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Abstract
One's inaccuracy for a proposition is defined as the squared difference between the truth value (1 or 0) of the proposition and the credence (or subjective probability, or degree of belief) assigned to the proposition. One should have the epistemic goal of minimizing the expected inaccuracies of one's credences. We show that the method of minimizing expected inaccuracy can be used to solve certain probability problems involving information loss and self-locating beliefs (where a self-locating belief of a temporal part of an individual is a belief about where or when that temporal part is located). We analyze the Sleeping Beauty problem, the duplication version of the Sleeping Beauty problem, and various related problems.
Keywords Analytic Philosophy  Contemporary Philosophy  Philosophy of Mind
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Reprint years 2005
ISBN(s) 0031-8205
DOI 10.1111/j.1933-1592.2005.tb00533.x
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References found in this work BETA

A Nonpragmatic Vindication of Probabilism.James M. Joyce - 1998 - Philosophy of Science 65 (4):575-603.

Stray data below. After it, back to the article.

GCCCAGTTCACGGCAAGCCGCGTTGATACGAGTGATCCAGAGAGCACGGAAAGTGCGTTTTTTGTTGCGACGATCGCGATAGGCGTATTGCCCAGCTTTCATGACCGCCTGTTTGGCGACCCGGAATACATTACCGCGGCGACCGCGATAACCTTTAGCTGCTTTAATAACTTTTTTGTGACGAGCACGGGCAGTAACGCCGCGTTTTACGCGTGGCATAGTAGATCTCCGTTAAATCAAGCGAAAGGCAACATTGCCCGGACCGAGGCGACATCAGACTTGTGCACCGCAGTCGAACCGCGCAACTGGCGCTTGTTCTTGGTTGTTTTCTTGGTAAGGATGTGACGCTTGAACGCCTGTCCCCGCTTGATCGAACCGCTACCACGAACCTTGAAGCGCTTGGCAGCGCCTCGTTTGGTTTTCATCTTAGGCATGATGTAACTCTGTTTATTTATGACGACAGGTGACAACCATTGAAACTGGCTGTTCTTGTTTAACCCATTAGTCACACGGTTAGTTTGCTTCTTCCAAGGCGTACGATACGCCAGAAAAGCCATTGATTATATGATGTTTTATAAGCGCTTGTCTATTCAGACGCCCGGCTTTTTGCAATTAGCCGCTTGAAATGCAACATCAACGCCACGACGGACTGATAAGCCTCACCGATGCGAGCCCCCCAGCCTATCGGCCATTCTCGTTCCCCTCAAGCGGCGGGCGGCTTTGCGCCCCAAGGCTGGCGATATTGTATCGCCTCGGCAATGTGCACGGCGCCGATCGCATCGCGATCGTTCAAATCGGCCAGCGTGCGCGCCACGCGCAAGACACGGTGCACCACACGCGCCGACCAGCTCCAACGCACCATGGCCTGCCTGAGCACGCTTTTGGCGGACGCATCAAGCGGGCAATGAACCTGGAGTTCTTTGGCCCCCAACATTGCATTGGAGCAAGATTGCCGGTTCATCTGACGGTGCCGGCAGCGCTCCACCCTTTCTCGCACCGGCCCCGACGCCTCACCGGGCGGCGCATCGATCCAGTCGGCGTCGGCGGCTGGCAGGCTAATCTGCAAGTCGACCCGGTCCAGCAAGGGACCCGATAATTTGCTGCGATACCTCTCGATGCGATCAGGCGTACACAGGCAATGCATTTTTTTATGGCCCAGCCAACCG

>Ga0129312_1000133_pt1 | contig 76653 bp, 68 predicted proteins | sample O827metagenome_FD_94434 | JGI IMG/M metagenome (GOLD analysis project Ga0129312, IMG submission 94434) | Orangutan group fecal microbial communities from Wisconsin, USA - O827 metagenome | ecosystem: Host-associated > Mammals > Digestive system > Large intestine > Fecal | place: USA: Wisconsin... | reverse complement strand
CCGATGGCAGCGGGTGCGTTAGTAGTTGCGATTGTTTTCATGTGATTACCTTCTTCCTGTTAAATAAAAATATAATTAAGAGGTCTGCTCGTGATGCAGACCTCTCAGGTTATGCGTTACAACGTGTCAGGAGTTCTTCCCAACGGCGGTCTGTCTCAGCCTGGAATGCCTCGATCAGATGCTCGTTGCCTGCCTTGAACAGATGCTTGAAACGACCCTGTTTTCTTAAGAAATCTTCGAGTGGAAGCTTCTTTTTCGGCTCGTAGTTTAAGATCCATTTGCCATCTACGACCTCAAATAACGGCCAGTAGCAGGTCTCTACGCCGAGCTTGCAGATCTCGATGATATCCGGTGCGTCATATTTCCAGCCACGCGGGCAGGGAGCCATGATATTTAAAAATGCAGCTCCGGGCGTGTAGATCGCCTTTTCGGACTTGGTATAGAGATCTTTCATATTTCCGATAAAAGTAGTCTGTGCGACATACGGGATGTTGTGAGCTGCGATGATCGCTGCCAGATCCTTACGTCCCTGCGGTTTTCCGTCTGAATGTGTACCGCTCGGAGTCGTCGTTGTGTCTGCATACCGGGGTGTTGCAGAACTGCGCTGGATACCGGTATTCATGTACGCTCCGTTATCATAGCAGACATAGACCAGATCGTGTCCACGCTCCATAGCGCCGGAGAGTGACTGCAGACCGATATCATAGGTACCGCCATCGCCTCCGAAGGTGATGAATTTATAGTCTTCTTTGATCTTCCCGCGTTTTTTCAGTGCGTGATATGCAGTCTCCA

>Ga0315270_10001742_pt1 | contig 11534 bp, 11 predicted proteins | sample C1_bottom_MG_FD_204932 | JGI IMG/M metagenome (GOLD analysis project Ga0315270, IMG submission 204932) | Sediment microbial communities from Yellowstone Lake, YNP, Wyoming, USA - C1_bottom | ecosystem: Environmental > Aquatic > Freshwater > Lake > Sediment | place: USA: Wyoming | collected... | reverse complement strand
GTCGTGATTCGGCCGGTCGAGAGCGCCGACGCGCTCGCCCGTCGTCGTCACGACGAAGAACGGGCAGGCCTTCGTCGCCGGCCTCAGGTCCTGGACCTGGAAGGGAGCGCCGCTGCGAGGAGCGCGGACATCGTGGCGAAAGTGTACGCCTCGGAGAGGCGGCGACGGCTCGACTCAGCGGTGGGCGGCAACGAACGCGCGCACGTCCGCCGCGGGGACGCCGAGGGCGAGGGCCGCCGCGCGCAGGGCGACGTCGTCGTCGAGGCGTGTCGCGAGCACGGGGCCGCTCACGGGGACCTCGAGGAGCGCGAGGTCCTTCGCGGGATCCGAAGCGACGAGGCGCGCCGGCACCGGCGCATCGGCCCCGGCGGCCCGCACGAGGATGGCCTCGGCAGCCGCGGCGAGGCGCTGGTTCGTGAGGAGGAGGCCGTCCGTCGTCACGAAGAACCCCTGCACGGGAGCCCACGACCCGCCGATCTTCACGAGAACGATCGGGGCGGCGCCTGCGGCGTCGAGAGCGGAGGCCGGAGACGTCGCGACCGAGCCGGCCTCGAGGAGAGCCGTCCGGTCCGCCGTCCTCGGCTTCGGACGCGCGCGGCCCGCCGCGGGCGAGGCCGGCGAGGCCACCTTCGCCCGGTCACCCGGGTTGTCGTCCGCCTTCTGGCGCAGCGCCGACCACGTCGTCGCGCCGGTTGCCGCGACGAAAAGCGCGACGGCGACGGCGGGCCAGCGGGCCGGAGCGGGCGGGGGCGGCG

Sleeping Beauty: Reply to Elga.David Lewis - 2001 - Analysis 61 (3):171–76.
Some Problems for Conditionalization and Reflection.Frank Arntzenius - 2003 - Journal of Philosophy 100 (7):356-370.
Defeating Dr. Evil with Self-Locating Belief.Adam Elga - 2004 - Philosophy and Phenomenological Research 69 (2):383–396.

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Citations of this work BETA

An Accuracy Based Approach to Higher Order Evidence.Miriam Schoenfield - 2018 - Philosophy and Phenomenological Research 96 (3):690-715.
Time-Slice Rationality and Self-Locating Belief.David Builes - 2020 - Philosophical Studies 177 (10):3033-3049.
The Relevance of Self-Locating Beliefs.Michael Titelbaum - 2008 - Philosophical Review 117 (4):555-606.

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